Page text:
Movable Type

Movable Type is available for self-hosting, which comes with its advantages. With numerous theme options and the ability to use your own domain, it is a good option for businesses, although the licensing can be a hefty up-front cost if you want to upgrade your features.

Wix

Wix has the benefit of starting free (although premium options are available), and it requires no coding knowledge. Storage space can be quite limited unless you upgrade your plan, though.

Tumblr

There’s a large following behind Tumblr, and it’s a good choice for people who want a free option with unlimited storage. As an added bonus, it has lots of themes to choose from. The platform is ideal for personal use whereas a self-hosted WordPress blog is better for business use.

SBI Website

An SBI website can be powerful but costly. It’s not the most user-friendly version out there, but it can be a good choice for ebusinesses.

And the winner is…

A self-hosted WordPress blog offers the best combination of control over your blog and your budget. While a third-party hosting package will cost you a monthly fee, there are tons of hosting companies and packages to choose from to meet your needs. Besides hosting, the software itself is completely free and comes with an incredible amount of customizable features through thousands of plugins, custom theme options, and access to your site’s code.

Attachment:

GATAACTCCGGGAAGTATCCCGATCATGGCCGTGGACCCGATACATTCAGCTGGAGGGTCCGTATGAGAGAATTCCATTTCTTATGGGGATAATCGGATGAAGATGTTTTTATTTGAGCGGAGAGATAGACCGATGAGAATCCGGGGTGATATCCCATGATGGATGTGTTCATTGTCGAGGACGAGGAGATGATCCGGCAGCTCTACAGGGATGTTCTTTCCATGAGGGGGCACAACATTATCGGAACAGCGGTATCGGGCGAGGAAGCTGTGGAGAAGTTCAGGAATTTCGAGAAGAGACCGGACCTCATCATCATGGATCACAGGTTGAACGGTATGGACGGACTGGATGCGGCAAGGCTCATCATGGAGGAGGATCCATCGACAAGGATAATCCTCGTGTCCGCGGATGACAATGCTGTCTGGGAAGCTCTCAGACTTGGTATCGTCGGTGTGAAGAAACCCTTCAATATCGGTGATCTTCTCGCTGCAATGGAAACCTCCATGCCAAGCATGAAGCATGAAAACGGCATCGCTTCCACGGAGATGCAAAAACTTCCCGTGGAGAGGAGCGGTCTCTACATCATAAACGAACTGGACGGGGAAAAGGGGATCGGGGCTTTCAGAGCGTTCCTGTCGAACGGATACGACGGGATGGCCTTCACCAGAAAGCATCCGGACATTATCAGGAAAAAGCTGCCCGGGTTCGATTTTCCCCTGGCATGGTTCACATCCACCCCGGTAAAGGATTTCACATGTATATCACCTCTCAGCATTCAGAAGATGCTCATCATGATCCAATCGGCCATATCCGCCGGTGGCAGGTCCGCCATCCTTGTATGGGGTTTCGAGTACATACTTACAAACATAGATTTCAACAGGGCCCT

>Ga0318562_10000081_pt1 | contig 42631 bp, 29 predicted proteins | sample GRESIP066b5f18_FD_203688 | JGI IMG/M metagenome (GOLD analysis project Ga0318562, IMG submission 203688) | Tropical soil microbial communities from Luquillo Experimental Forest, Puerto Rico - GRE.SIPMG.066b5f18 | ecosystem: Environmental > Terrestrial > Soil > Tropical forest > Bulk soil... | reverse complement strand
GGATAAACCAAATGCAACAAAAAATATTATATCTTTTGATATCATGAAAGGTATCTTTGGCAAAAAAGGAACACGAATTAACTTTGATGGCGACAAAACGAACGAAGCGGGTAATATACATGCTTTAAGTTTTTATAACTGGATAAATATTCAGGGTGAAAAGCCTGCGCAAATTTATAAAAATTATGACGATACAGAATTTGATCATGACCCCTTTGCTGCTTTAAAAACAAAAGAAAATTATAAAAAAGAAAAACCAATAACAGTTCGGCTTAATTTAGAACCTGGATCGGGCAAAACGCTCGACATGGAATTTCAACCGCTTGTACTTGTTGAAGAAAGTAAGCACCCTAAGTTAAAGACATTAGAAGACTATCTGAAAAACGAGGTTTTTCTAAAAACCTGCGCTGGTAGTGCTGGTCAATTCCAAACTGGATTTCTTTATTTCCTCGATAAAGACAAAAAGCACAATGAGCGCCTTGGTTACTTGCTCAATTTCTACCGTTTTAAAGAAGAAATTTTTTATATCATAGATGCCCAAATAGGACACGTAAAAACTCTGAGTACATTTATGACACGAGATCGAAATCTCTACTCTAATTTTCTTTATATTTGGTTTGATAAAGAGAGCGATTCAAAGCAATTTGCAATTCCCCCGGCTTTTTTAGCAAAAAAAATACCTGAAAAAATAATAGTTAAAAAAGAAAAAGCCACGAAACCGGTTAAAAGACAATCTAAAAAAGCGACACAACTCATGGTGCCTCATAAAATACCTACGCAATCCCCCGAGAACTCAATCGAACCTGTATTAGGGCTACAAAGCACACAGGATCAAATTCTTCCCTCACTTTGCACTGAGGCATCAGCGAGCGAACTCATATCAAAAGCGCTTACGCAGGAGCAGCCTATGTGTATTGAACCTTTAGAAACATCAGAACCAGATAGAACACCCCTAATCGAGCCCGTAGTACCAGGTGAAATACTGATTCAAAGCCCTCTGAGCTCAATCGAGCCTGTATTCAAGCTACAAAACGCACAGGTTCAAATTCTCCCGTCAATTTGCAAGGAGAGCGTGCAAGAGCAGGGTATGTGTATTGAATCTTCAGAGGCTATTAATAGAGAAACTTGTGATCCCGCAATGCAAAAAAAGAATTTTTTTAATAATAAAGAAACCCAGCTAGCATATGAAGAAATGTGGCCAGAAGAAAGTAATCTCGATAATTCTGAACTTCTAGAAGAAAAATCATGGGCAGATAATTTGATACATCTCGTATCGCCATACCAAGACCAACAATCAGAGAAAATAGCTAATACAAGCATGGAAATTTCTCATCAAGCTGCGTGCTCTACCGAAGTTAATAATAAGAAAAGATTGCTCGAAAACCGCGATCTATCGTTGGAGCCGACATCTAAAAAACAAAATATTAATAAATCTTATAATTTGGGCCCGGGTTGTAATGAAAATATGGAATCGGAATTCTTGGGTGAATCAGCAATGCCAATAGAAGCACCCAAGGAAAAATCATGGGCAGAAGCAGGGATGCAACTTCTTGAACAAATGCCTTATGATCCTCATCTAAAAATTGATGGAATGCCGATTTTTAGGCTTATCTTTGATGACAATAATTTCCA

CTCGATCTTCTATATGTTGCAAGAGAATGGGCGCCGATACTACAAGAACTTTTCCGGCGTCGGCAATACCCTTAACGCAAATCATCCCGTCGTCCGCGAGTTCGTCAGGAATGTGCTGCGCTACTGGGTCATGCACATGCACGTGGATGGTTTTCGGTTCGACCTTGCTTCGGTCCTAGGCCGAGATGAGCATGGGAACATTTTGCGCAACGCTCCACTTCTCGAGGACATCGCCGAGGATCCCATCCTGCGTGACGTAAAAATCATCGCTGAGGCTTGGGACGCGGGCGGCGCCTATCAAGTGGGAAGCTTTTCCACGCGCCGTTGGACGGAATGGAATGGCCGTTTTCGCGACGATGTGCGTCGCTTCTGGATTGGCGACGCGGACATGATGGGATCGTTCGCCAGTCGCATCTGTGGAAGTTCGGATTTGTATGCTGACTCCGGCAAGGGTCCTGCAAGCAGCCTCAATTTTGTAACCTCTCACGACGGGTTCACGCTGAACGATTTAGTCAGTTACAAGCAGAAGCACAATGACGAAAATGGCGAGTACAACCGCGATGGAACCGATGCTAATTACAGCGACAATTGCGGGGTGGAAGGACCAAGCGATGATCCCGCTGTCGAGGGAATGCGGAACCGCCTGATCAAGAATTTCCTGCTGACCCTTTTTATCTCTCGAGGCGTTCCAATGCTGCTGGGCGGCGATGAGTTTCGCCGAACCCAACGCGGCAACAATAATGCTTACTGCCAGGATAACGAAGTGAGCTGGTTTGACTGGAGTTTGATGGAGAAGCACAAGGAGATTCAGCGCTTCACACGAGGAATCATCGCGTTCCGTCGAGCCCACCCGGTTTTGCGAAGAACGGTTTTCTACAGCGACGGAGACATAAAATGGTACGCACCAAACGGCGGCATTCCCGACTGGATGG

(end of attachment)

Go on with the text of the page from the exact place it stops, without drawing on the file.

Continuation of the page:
I’m not the only one who will tell you that WordPress is the way to go, either. With such a huge community of WordPress users, turning your website into something spectacular is easy with the amount of support the WordPress platform has.

Are you ready to start building your blog on WordPress? Learn how to start a blog on my home page.

Comments

  1. Very useful information, Mike. I think I will use the code to embed this on my site. Good work! This will help a lot of people.

    Blessings, Amy

    • Hi Amy,

      Thanks for the kind words and sharing the chart. We’re working hard every day to bring value to the bloggers community.

  2. A very useful chart, thanks for sharing.

    I’m curious though: why the 3GB storage limit listed for WordPress.org? Shouldn’t it be “Unlimited”?

    • Hey Jay,

      There was a typo which I’m going to change soon. What I meant is that WordPress.com has 3GB storage (when you let WP.com host your blog for free). Thanks for feedback, I really appreciate it!